Friday, September 19, 2008

ABCP = Another Bogus Canadian Plan

Speaking of Banana Republics, I almost forgot to mention that the Supreme Court of Canada denied a challenge to a proposed restructuring of frozen $32-billion of asset-backed commercial paper (ABCP).

The good news is that this clears the way for about 1,400 individual note holders to get their money back. These individuals were conned into believing their money was safe (it wasn't...if you want safety, buy T-bills, GICs, government bonds and Hydro bonds).

But not everyone is happy with this decision:

Under the restructuring, the frozen ABCP will be converted into long term notes maturing in about eight or nine years. The plan was bitterly contested by a small group of corporate note holders such as the drugstore chain Jean Coutu who complained they would face losses.

The Supreme Court appeal was their last chance to block the plan.

"I think it's a shame that a plan that is patently flawed received judicial sanction," said Howard Shapray, a lawyer for Vancouver-based Ivanhoe Mines Ltd.

In my opinion, this decision was politically motivated. With federal elections looming in the background, the last thing the Conservatives wanted was this thing to drag on. The market turmoil also put pressure on them to settle this fast.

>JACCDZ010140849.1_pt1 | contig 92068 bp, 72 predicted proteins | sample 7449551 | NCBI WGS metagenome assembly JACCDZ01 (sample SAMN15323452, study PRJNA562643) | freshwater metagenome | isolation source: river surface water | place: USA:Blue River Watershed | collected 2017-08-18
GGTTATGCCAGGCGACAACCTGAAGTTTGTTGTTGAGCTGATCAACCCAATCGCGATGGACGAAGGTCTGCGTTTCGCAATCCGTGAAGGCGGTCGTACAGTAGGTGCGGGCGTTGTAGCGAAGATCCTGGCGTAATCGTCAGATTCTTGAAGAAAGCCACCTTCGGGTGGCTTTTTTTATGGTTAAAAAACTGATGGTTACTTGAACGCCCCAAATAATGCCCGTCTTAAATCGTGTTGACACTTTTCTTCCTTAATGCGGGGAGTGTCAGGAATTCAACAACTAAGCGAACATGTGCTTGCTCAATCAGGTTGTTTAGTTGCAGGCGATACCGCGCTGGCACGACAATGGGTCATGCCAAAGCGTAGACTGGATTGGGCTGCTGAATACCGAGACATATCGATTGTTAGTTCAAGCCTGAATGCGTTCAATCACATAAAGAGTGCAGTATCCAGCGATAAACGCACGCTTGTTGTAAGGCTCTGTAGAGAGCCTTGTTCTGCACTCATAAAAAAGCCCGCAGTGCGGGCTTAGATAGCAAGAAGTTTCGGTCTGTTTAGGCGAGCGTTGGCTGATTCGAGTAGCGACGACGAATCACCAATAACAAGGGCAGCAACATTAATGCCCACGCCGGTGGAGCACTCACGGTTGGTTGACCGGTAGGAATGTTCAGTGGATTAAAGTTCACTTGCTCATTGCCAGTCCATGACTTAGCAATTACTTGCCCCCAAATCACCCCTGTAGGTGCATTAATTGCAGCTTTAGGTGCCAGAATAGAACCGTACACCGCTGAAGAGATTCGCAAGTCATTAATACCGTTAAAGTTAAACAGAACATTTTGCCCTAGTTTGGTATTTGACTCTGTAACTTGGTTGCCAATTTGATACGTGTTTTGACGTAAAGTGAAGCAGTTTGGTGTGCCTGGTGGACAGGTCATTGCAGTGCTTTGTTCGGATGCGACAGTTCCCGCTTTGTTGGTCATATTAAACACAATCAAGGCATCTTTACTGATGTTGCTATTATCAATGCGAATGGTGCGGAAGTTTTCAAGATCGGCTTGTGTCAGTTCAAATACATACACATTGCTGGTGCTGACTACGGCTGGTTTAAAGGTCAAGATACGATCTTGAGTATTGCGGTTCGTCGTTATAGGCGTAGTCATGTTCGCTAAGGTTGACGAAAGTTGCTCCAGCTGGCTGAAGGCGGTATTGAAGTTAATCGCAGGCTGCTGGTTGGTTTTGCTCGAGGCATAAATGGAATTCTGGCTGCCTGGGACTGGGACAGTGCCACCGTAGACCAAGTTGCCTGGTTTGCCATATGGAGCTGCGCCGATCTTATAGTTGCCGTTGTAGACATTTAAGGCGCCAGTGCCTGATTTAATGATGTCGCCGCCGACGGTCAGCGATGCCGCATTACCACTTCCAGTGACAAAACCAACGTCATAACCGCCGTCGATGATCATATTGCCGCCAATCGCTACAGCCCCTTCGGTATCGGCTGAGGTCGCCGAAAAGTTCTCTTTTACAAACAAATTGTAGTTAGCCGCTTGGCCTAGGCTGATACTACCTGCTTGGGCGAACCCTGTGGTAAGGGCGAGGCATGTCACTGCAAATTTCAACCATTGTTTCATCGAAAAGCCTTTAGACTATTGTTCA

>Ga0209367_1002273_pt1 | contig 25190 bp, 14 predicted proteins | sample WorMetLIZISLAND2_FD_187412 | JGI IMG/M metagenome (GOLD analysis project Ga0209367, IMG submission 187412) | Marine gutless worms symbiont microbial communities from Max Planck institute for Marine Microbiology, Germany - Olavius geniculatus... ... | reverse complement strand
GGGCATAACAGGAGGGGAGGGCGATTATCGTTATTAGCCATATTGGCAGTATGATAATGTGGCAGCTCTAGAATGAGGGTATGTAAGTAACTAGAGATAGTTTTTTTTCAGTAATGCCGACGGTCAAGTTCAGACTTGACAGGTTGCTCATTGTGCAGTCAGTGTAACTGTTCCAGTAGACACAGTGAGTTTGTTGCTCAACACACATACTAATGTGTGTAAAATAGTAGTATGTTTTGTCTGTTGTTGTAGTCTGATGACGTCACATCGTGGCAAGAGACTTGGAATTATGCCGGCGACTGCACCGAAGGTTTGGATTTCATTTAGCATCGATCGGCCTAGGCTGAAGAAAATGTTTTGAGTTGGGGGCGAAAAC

But as I argued before, the Supreme Court of Canada is setting a dangerous precedent because the restructuring plan provides immunity from legal action to all the ABCP market participants.

What else is new? Canada is a joke when it comes to securities laws and proper enforcement of regulations. How do I know this? My first job after I graduated with my Masters in Economics was working at the Canada Revenue Agency consulting them on how to mitigate white collar crime in Canada.

That experience opened my eyes as I saw hundreds of tax evasion cases settle for pennies on the dollar. In rare cases there were stiff jail sentences imposed on egregious tax evaders.

Anyways, now that this decision has passed, time is of the essence so individuals get their money back as soon as possible.

Moreover, the credit crisis is endangering the restructuring plan: